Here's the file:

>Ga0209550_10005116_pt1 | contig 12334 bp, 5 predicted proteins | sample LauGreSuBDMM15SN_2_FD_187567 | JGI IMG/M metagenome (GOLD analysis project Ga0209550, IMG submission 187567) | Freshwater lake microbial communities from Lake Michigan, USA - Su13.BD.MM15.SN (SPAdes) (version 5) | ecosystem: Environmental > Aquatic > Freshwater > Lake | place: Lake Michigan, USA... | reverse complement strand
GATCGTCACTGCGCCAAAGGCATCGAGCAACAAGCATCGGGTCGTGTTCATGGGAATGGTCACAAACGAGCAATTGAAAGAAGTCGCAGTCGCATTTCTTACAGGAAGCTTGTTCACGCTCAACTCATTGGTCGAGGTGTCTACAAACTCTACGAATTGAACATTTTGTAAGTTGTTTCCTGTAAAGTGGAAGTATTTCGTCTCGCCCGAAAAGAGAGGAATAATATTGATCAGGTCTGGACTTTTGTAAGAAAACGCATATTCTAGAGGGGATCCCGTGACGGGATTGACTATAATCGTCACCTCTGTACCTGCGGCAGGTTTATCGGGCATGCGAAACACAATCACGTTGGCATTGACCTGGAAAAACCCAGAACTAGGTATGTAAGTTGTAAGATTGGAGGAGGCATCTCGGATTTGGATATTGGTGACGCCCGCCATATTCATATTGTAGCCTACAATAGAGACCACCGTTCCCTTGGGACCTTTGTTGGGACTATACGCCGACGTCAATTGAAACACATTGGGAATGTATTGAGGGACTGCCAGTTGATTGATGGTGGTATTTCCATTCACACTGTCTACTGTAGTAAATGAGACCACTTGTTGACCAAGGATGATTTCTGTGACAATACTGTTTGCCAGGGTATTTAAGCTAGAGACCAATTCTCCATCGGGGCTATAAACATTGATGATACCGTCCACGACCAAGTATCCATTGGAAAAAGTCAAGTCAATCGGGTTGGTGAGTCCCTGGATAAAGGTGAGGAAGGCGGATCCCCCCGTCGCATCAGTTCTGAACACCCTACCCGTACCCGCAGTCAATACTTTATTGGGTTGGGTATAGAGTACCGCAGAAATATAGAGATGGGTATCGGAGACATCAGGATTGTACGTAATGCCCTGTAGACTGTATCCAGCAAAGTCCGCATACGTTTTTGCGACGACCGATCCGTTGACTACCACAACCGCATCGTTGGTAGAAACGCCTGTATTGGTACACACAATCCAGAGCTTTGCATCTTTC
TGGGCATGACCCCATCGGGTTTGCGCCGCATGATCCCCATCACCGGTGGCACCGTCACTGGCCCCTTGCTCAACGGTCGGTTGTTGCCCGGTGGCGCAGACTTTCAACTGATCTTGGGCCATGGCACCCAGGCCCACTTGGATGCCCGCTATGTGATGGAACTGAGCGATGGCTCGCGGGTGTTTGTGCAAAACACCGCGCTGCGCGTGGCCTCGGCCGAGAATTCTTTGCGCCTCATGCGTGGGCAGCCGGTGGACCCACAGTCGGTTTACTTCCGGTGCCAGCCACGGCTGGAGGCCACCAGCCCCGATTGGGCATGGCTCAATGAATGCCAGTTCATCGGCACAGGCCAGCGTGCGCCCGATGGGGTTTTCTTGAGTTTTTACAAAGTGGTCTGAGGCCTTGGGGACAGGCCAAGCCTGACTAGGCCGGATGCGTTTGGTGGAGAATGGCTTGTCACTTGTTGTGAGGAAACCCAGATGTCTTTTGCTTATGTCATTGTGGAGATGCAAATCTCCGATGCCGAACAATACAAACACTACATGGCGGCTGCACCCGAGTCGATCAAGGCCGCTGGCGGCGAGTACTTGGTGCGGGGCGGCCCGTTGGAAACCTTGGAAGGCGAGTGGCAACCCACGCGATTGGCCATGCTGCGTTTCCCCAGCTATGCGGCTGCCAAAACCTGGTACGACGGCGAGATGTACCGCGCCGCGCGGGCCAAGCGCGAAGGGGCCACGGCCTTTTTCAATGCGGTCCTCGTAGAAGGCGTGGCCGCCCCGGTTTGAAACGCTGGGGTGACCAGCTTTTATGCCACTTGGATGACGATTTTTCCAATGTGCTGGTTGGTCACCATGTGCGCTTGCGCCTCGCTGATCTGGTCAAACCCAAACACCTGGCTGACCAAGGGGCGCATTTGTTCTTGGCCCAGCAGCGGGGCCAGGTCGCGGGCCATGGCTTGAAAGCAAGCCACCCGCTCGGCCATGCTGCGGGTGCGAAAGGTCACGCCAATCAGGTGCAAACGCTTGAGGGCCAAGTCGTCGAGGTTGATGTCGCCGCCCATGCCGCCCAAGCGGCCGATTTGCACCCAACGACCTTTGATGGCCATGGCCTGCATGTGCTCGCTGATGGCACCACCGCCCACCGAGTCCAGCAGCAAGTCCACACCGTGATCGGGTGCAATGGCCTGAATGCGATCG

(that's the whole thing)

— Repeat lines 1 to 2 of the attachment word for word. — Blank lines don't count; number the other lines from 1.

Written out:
>Ga0209550_10005116_pt1 | contig 12334 bp, 5 predicted proteins | sample LauGreSuBDMM15SN_2_FD_187567 | JGI IMG/M metagenome (GOLD analysis project Ga0209550, IMG submission 187567) | Freshwater lake microbial communities from Lake Michigan, USA - Su13.BD.MM15.SN (SPAdes) (version 5) | ecosystem: Environmental > Aquatic > Freshwater > Lake | place: Lake Michigan, USA... | reverse complement strand
GATCGTCACTGCGCCAAAGGCATCGAGCAACAAGCATCGGGTCGTGTTCATGGGAATGGTCACAAACGAGCAATTGAAAGAAGTCGCAGTCGCATTTCTTACAGGAAGCTTGTTCACGCTCAACTCATTGGTCGAGGTGTCTACAAACTCTACGAATTGAACATTTTGTAAGTTGTTTCCTGTAAAGTGGAAGTATTTCGTCTCGCCCGAAAAGAGAGGAATAATATTGATCAGGTCTGGACTTTTGTAAGAAAACGCATATTCTAGAGGGGATCCCGTGACGGGATTGACTATAATCGTCACCTCTGTACCTGCGGCAGGTTTATCGGGCATGCGAAACACAATCACGTTGGCATTGACCTGGAAAAACCCAGAACTAGGTATGTAAGTTGTAAGATTGGAGGAGGCATCTCGGATTTGGATATTGGTGACGCCCGCCATATTCATATTGTAGCCTACAATAGAGACCACCGTTCCCTTGGGACCTTTGTTGGGACTATACGCCGACGTCAATTGAAACACATTGGGAATGTATTGAGGGACTGCCAGTTGATTGATGGTGGTATTTCCATTCACACTGTCTACTGTAGTAAATGAGACCACTTGTTGACCAAGGATGATTTCTGTGACAATACTGTTTGCCAGGGTATTTAAGCTAGAGACCAATTCTCCATCGGGGCTATAAACATTGATGATACCGTCCACGACCAAGTATCCATTGGAAAAAGTCAAGTCAATCGGGTTGGTGAGTCCCTGGATAAAGGTGAGGAAGGCGGATCCCCCCGTCGCATCAGTTCTGAACACCCTACCCGTACCCGCAGTCAATACTTTATTGGGTTGGGTATAGAGTACCGCAGAAATATAGAGATGGGTATCGGAGACATCAGGATTGTACGTAATGCCCTGTAGACTGTATCCAGCAAAGTCCGCATACGTTTTTGCGACGACCGATCCGTTGACTACCACAACCGCATCGTTGGTAGAAACGCCTGTATTGGTACACACAATCCAGAGCTTTGCATCTTTC